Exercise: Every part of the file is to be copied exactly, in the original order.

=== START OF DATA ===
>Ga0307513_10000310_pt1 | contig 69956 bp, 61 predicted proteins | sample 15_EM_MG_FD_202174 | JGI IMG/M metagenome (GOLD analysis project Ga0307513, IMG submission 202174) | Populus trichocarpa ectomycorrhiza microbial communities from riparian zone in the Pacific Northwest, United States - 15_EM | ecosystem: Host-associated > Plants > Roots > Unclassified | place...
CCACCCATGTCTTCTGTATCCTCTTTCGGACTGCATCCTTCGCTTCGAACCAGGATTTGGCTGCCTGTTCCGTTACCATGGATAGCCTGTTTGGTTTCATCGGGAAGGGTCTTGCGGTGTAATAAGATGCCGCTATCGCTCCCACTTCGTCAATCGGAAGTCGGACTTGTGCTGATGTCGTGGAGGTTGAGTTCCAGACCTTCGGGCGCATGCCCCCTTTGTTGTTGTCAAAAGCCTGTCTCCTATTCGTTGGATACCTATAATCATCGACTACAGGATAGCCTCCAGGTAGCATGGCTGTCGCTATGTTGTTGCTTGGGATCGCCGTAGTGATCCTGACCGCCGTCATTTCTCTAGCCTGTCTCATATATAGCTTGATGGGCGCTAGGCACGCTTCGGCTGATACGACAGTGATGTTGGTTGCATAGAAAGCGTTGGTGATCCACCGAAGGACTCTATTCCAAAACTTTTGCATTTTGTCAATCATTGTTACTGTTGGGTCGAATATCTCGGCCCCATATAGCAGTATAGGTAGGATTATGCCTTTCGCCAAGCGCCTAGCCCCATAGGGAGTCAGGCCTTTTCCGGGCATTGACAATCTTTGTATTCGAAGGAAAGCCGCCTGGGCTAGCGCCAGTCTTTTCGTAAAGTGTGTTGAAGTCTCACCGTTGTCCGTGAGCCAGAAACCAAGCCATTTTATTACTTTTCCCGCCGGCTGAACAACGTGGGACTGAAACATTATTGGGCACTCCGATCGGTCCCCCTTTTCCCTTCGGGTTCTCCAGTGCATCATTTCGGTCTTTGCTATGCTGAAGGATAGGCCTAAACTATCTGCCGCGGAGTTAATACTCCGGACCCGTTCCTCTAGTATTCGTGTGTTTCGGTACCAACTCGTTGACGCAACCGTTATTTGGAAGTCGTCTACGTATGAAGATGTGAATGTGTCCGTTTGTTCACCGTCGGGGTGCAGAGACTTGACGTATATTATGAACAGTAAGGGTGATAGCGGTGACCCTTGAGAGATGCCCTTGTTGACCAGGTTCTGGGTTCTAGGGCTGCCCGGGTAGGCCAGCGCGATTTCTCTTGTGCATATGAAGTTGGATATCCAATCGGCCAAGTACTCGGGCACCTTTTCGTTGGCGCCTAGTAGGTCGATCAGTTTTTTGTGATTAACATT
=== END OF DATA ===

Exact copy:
>Ga0307513_10000310_pt1 | contig 69956 bp, 61 predicted proteins | sample 15_EM_MG_FD_202174 | JGI IMG/M metagenome (GOLD analysis project Ga0307513, IMG submission 202174) | Populus trichocarpa ectomycorrhiza microbial communities from riparian zone in the Pacific Northwest, United States - 15_EM | ecosystem: Host-associated > Plants > Roots > Unclassified | place...
CCACCCATGTCTTCTGTATCCTCTTTCGGACTGCATCCTTCGCTTCGAACCAGGATTTGGCTGCCTGTTCCGTTACCATGGATAGCCTGTTTGGTTTCATCGGGAAGGGTCTTGCGGTGTAATAAGATGCCGCTATCGCTCCCACTTCGTCAATCGGAAGTCGGACTTGTGCTGATGTCGTGGAGGTTGAGTTCCAGACCTTCGGGCGCATGCCCCCTTTGTTGTTGTCAAAAGCCTGTCTCCTATTCGTTGGATACCTATAATCATCGACTACAGGATAGCCTCCAGGTAGCATGGCTGTCGCTATGTTGTTGCTTGGGATCGCCGTAGTGATCCTGACCGCCGTCATTTCTCTAGCCTGTCTCATATATAGCTTGATGGGCGCTAGGCACGCTTCGGCTGATACGACAGTGATGTTGGTTGCATAGAAAGCGTTGGTGATCCACCGAAGGACTCTATTCCAAAACTTTTGCATTTTGTCAATCATTGTTACTGTTGGGTCGAATATCTCGGCCCCATATAGCAGTATAGGTAGGATTATGCCTTTCGCCAAGCGCCTAGCCCCATAGGGAGTCAGGCCTTTTCCGGGCATTGACAATCTTTGTATTCGAAGGAAAGCCGCCTGGGCTAGCGCCAGTCTTTTCGTAAAGTGTGTTGAAGTCTCACCGTTGTCCGTGAGCCAGAAACCAAGCCATTTTATTACTTTTCCCGCCGGCTGAACAACGTGGGACTGAAACATTATTGGGCACTCCGATCGGTCCCCCTTTTCCCTTCGGGTTCTCCAGTGCATCATTTCGGTCTTTGCTATGCTGAAGGATAGGCCTAAACTATCTGCCGCGGAGTTAATACTCCGGACCCGTTCCTCTAGTATTCGTGTGTTTCGGTACCAACTCGTTGACGCAACCGTTATTTGGAAGTCGTCTACGTATGAAGATGTGAATGTGTCCGTTTGTTCACCGTCGGGGTGCAGAGACTTGACGTATATTATGAACAGTAAGGGTGATAGCGGTGACCCTTGAGAGATGCCCTTGTTGACCAGGTTCTGGGTTCTAGGGCTGCCCGGGTAGGCCAGCGCGATTTCTCTTGTGCATATGAAGTTGGATATCCAATCGGCCAAGTACTCGGGCACCTTTTCGTTGGCGCCTAGTAGGTCGATCAGTTTTTTGTGATTAACATT